Written by: Brett J. Rosen
In a bombshell 63-page complaint filed in the Northern District of California this month, Continental Automotive Systems (Continental) alleged that Avanci, Nokia and others operating patent pools in the connected car space refused to offer fair, reasonable, and non-discriminatory (FRAND) licenses to automotive component and system suppliers.
Here is a link to the complaint: https://images.law.com/contrib/content/uploads/documents/403/16984/Continental-v.-Avanci.Complaint.pdf
This is an exciting and noteworthy case for those practicing in this space because the patent pools ordinarily seek to license standard essential patents (“SEPs”) exclusively to Original Equipment Manufacturers (“OEM’s”), such as Ford and Toyota. Continental contends that these OEM’s are targeted because they sell high-price products, and thus can be subject to higher license fees. By this lawsuit, Continental, a Tier 1 supplier in the auto industry, is offering to pay lower FRAND rates for those SEP’s based upon Continental’s relatively lower-price telematics control unit (“TCU”) products. Under the doctrine of patent exhaustion, once the patent pools license the SEP’s to one entity in the supply chain (e.g., Continental), the same SEP’s cannot be licensed again to the OEM’s. Thus, if Continental were to prevail, Continental would pay relatively lower license fees on the same SEP’s, consequently lowering the overall costs of a connected car.
As described in the complaint, and by way of background, enabling cellular connectivity requires the use of widely adopted cellular standards, such as the second generation (“2G”), third generation (“3G”), and/or fourth generation (“4G”) cellular standards adopted by various standard setting organizations (“SSOs”). A car can provide cellular connectivity under those standards primarily through a telecommunications chipset, known as a baseband processor chipset, which is the core electronic component that allows it to transmit and receive information to and from a cellular communications network. Notably, the baseband processor chipset is the component that directly implements the 2G, 3G and 4G cellular standards. The baseband processor chipset is typically incorporated within a network access device (“NAD”), which is itself often a sub-system of the TCU. Continental is a leading provider of TCUs to various OEM’s. Continental sources its NADs primarily from Tier 2 suppliers, who in turn source the necessary baseband processor chipsets that enable cellular connectivity from Tier 3 suppliers that manufacture such chipsets.
The patent pools (e.g., Avanci and Nokia) acknowledge that they own or manage standard essential patents (“SEPs”) that have been declared essential to the cellular standards that are implemented in the components and/or subsystems supplied by Tier 1, Tier 2, and Tier 3 suppliers, including Continental. The patent pools are alleged to monetize the SEPs by exclusively targeting automotive OEMs that sell automobiles incorporating components that operate in compliance with the cellular standards.
Continental estimated that the patent pools sought a combined total of $30 per connected vehicle from each OEM. A royalty rate of $30 per vehicle would imply a royalty of as much as 40% for a TCU sold by Continental. Continental stated that because the Defendants could not justify such exorbitant royalties to the suppliers of components and subsystems in the supply chain, they colluded to maintain their exorbitant royalty rates—and thus their monopoly—by refusing to license Tier 1, Tier 2, or Tier 3 suppliers. Instead, they agreed to collectively license their SEPs only at the OEM level—where the optics of their non-FRAND licensing model would appear superficially less severe given the substantially higher price and margin of a car as compared to that of a baseband processor chipset, NAD, or TCU.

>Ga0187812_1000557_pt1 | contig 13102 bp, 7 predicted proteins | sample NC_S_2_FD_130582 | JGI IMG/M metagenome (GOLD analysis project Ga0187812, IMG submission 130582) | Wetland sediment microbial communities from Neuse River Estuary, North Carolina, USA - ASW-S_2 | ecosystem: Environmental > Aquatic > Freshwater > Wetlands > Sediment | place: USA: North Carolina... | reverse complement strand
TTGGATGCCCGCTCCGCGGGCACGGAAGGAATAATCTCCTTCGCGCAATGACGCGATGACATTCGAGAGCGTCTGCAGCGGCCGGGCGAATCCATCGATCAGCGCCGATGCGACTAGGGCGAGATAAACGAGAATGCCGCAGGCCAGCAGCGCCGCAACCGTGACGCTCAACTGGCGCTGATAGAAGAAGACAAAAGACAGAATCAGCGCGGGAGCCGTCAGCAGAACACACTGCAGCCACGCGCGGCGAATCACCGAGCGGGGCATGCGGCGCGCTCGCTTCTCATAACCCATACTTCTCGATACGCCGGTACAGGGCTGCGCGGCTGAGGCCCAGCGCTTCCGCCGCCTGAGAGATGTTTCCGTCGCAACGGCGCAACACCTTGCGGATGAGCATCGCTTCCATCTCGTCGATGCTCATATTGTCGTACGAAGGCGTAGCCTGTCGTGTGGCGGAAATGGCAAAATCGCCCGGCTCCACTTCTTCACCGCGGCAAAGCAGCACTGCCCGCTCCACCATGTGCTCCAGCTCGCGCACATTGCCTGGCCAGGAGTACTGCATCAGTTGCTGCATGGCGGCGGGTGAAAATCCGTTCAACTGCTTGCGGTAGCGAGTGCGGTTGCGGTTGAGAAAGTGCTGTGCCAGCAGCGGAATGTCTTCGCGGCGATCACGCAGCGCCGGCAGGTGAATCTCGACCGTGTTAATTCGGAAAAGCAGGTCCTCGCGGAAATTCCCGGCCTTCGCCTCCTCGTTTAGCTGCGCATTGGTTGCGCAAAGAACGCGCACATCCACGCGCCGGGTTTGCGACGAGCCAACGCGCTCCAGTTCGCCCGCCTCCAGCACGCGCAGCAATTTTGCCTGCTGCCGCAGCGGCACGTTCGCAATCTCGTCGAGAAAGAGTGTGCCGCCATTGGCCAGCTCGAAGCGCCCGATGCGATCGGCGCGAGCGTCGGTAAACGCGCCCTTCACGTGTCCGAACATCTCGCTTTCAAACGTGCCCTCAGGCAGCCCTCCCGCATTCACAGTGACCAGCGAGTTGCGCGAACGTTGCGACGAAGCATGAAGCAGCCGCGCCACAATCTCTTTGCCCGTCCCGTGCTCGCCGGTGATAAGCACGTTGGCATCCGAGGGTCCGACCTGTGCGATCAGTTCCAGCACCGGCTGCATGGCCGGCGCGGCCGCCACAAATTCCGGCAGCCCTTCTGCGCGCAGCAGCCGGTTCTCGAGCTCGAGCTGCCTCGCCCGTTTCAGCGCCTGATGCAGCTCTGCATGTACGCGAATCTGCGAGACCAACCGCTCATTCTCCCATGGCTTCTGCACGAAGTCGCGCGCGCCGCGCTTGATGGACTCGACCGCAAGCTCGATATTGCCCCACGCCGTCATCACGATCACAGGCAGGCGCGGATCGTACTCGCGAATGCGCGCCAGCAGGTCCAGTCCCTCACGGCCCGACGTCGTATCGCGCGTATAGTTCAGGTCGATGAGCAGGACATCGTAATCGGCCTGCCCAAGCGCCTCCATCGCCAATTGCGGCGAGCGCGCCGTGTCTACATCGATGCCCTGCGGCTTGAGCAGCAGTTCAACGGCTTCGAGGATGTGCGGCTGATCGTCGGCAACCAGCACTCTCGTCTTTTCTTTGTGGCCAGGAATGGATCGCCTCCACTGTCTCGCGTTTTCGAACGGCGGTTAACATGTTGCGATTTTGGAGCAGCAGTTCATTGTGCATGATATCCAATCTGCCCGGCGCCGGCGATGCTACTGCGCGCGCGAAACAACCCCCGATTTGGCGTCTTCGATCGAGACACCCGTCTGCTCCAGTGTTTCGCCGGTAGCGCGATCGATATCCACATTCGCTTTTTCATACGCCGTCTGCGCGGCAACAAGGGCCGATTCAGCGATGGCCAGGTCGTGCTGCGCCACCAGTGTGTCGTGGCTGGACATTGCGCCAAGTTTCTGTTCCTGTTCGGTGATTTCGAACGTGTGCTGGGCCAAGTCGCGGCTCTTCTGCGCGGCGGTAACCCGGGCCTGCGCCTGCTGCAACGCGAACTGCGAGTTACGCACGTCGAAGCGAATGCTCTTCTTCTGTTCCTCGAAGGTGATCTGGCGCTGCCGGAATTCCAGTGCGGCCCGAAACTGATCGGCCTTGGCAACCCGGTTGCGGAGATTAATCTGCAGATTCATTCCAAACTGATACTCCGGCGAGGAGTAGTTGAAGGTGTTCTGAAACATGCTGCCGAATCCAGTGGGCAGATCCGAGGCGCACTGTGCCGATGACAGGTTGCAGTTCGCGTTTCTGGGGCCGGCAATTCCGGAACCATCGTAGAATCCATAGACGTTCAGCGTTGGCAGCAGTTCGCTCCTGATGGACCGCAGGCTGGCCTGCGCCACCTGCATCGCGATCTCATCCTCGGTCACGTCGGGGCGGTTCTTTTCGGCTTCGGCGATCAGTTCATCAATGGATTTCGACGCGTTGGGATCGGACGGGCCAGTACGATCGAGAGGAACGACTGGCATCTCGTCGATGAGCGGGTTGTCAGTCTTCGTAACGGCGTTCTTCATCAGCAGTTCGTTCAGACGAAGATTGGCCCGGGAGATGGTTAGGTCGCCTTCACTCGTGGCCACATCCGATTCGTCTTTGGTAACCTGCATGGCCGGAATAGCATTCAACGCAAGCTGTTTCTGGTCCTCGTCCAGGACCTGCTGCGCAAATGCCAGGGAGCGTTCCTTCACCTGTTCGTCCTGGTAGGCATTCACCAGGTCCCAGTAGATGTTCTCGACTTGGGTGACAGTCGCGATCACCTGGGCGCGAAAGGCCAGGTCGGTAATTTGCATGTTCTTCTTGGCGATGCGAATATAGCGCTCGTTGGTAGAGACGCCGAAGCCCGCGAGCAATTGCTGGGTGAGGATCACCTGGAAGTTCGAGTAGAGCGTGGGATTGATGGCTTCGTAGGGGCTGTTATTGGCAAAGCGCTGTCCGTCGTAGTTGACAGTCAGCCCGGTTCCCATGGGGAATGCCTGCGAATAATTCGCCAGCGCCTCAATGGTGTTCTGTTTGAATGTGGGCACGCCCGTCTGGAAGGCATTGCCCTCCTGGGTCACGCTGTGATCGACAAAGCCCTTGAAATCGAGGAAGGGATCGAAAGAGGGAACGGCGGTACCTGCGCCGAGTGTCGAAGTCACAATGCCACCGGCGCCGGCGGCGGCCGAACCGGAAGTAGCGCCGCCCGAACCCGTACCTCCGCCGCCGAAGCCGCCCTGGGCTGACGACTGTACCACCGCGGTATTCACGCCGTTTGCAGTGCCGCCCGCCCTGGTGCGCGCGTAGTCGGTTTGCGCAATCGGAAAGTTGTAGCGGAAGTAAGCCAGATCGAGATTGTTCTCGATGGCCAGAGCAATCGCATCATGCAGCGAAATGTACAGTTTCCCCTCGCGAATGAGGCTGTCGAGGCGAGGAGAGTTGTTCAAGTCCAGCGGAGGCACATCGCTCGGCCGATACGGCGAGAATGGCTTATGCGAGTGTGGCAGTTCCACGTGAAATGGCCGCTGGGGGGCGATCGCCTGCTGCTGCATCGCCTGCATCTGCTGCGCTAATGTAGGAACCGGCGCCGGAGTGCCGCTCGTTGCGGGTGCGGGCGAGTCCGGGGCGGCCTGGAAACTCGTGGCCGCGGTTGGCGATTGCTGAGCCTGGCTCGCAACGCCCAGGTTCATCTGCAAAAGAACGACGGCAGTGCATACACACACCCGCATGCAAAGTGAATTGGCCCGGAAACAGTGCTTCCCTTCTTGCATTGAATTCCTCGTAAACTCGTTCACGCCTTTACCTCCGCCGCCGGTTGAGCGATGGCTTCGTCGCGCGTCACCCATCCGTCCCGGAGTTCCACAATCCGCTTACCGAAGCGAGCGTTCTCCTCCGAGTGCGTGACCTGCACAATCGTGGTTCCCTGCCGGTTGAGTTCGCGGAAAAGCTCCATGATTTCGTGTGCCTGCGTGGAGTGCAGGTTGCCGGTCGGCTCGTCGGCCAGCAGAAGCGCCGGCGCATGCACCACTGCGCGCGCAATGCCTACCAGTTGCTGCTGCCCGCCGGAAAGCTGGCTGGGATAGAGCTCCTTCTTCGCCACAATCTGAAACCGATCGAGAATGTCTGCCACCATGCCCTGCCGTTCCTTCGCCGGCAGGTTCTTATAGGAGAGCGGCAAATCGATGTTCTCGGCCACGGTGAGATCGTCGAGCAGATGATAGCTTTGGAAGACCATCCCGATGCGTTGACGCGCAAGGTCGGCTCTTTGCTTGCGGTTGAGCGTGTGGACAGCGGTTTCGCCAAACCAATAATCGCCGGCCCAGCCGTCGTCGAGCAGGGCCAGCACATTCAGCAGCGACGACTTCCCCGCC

According to Continental, the Defendants are obligated to license Continental at FRAND rates because the SEPs at issue are the subject of express and voluntary promises made either directly by Defendant Licensors, or their predecessors-in-interest, to the relevant Standard Setting Organizations (“SSOs”) pursuant to those SSOs’ Intellectual Property Rights (“IPR”) Policies. Such IPR Policies all require Defendants to license the alleged SEPs to any user of the standard that requests a license, and do so on FRAND terms and conditions. The SSOs relied on such FRAND commitments when they purportedly incorporated Defendant Licensors’ proprietary technology into their standards.
As the basis for its standing to sue, Continental sought a license from each of the Defendants, and was met with either refusals to offer a direct license, or no response whatsoever. For example, when Continental sought a license from Avanci, Avanci informed Continental that, “as part of Avanci’s collective agreement with its members, Avanci is only authorized to license at the OEM level. Moreover, Avanci would only seek the additional authorization required to license Continental if Continental first agreed to be bound by Avanci’s inflated and non-FRAND royalty rates offered to the OEMs—a proposal Avanci knew Continental could not agree to.”
Stay tuned for the Defendants’ response to Continental’s complaint.